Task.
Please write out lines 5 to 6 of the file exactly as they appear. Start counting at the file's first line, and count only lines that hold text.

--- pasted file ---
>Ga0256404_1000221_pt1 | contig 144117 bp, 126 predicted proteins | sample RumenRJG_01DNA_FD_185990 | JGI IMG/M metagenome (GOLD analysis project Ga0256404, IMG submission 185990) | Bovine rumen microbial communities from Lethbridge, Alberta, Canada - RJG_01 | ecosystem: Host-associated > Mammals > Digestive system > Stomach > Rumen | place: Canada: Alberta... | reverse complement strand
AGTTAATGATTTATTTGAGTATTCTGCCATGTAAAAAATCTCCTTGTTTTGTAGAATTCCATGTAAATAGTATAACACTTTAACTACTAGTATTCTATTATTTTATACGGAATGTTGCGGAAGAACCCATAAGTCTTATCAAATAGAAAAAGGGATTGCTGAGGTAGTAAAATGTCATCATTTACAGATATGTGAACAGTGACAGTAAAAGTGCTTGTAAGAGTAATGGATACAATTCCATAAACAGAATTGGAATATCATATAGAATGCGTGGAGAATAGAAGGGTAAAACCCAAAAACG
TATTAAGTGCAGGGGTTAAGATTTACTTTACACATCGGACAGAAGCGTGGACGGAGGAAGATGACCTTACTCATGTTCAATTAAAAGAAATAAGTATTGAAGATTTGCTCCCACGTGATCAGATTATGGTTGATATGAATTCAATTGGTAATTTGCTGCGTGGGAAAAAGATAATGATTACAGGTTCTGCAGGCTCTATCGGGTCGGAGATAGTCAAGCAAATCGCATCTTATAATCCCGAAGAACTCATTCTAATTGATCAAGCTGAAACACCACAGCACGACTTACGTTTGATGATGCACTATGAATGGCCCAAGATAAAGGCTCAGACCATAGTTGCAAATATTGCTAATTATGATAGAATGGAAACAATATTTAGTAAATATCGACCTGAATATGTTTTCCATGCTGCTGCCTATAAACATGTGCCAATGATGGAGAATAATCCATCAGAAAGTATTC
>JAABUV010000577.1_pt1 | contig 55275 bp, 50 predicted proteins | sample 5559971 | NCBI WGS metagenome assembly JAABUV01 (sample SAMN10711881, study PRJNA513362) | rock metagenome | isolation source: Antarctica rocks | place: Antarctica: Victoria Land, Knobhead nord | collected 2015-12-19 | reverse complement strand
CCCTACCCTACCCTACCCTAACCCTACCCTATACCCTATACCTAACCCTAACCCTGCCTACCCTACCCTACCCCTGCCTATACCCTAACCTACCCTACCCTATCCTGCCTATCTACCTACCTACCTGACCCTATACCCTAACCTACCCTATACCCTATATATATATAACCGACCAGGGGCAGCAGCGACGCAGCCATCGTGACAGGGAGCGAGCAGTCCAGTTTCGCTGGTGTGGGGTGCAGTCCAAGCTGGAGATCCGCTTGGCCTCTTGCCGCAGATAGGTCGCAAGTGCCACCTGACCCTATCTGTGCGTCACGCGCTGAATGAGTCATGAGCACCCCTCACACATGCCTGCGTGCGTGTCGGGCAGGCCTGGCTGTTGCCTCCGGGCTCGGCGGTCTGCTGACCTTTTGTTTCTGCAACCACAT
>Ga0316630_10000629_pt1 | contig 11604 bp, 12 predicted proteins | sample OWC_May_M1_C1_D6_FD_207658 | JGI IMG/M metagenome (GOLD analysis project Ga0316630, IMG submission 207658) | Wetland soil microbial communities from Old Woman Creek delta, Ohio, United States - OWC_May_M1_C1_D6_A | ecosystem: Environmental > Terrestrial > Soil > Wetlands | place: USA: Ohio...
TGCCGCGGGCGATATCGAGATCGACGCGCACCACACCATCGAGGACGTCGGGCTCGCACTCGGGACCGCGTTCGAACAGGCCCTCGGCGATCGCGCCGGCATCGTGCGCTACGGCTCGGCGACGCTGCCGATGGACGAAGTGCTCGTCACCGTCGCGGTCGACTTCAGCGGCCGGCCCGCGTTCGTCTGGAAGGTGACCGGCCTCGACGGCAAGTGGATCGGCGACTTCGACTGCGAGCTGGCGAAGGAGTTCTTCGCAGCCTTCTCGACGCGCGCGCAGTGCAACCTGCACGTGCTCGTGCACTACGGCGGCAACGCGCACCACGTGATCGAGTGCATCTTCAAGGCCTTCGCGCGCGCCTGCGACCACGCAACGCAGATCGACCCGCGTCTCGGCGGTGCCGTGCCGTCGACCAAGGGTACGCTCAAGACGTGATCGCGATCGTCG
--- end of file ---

CCCTACCCTACCCTACCCTAACCCTACCCTATACCCTATACCTAACCCTAACCCTGCCTACCCTACCCTACCCCTGCCTATACCCTAACCTACCCTACCCTATCCTGCCTATCTACCTACCTACCTGACCCTATACCCTAACCTACCCTATACCCTATATATATATAACCGACCAGGGGCAGCAGCGACGCAGCCATCGTGACAGGGAGCGAGCAGTCCAGTTTCGCTGGTGTGGGGTGCAGTCCAAGCTGGAGATCCGCTTGGCCTCTTGCCGCAGATAGGTCGCAAGTGCCACCTGACCCTATCTGTGCGTCACGCGCTGAATGAGTCATGAGCACCCCTCACACATGCCTGCGTGCGTGTCGGGCAGGCCTGGCTGTTGCCTCCGGGCTCGGCGGTCTGCTGACCTTTTGTTTCTGCAACCACAT
>Ga0316630_10000629_pt1 | contig 11604 bp, 12 predicted proteins | sample OWC_May_M1_C1_D6_FD_207658 | JGI IMG/M metagenome (GOLD analysis project Ga0316630, IMG submission 207658) | Wetland soil microbial communities from Old Woman Creek delta, Ohio, United States - OWC_May_M1_C1_D6_A | ecosystem: Environmental > Terrestrial > Soil > Wetlands | place: USA: Ohio...